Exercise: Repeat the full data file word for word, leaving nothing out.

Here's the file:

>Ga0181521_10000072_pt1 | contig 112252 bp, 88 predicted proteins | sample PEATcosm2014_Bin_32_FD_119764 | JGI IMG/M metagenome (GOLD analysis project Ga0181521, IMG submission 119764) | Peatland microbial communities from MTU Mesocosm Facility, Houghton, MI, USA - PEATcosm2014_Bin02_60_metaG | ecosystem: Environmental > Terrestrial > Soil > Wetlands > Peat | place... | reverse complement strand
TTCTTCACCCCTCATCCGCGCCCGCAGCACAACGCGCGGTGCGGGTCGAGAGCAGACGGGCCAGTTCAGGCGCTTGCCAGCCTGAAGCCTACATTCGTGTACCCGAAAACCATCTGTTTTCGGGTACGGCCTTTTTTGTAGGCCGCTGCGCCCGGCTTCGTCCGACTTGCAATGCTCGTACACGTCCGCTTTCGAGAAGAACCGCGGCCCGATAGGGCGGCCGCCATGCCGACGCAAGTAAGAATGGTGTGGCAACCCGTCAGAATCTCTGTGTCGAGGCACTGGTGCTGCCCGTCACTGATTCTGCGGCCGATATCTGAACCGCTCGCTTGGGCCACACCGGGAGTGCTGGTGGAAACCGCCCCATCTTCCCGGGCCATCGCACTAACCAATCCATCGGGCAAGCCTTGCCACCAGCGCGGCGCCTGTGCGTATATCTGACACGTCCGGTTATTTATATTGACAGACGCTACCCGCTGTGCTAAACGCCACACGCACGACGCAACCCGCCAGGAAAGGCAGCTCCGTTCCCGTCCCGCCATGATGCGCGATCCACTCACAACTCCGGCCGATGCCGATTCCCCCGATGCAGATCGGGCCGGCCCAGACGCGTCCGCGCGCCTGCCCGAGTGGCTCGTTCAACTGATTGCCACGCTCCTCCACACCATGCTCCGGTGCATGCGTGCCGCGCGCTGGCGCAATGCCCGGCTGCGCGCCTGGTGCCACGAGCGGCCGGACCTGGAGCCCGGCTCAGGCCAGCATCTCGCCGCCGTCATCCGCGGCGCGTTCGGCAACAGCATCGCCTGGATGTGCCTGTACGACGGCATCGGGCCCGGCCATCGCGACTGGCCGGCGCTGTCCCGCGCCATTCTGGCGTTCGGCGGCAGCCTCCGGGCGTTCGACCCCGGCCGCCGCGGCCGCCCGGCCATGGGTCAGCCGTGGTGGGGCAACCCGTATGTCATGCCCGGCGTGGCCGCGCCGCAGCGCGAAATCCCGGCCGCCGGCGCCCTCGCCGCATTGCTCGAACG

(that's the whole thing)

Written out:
>Ga0181521_10000072_pt1 | contig 112252 bp, 88 predicted proteins | sample PEATcosm2014_Bin_32_FD_119764 | JGI IMG/M metagenome (GOLD analysis project Ga0181521, IMG submission 119764) | Peatland microbial communities from MTU Mesocosm Facility, Houghton, MI, USA - PEATcosm2014_Bin02_60_metaG | ecosystem: Environmental > Terrestrial > Soil > Wetlands > Peat | place... | reverse complement strand
TTCTTCACCCCTCATCCGCGCCCGCAGCACAACGCGCGGTGCGGGTCGAGAGCAGACGGGCCAGTTCAGGCGCTTGCCAGCCTGAAGCCTACATTCGTGTACCCGAAAACCATCTGTTTTCGGGTACGGCCTTTTTTGTAGGCCGCTGCGCCCGGCTTCGTCCGACTTGCAATGCTCGTACACGTCCGCTTTCGAGAAGAACCGCGGCCCGATAGGGCGGCCGCCATGCCGACGCAAGTAAGAATGGTGTGGCAACCCGTCAGAATCTCTGTGTCGAGGCACTGGTGCTGCCCGTCACTGATTCTGCGGCCGATATCTGAACCGCTCGCTTGGGCCACACCGGGAGTGCTGGTGGAAACCGCCCCATCTTCCCGGGCCATCGCACTAACCAATCCATCGGGCAAGCCTTGCCACCAGCGCGGCGCCTGTGCGTATATCTGACACGTCCGGTTATTTATATTGACAGACGCTACCCGCTGTGCTAAACGCCACACGCACGACGCAACCCGCCAGGAAAGGCAGCTCCGTTCCCGTCCCGCCATGATGCGCGATCCACTCACAACTCCGGCCGATGCCGATTCCCCCGATGCAGATCGGGCCGGCCCAGACGCGTCCGCGCGCCTGCCCGAGTGGCTCGTTCAACTGATTGCCACGCTCCTCCACACCATGCTCCGGTGCATGCGTGCCGCGCGCTGGCGCAATGCCCGGCTGCGCGCCTGGTGCCACGAGCGGCCGGACCTGGAGCCCGGCTCAGGCCAGCATCTCGCCGCCGTCATCCGCGGCGCGTTCGGCAACAGCATCGCCTGGATGTGCCTGTACGACGGCATCGGGCCCGGCCATCGCGACTGGCCGGCGCTGTCCCGCGCCATTCTGGCGTTCGGCGGCAGCCTCCGGGCGTTCGACCCCGGCCGCCGCGGCCGCCCGGCCATGGGTCAGCCGTGGTGGGGCAACCCGTATGTCATGCCCGGCGTGGCCGCGCCGCAGCGCGAAATCCCGGCCGCCGGCGCCCTCGCCGCATTGCTCGAACG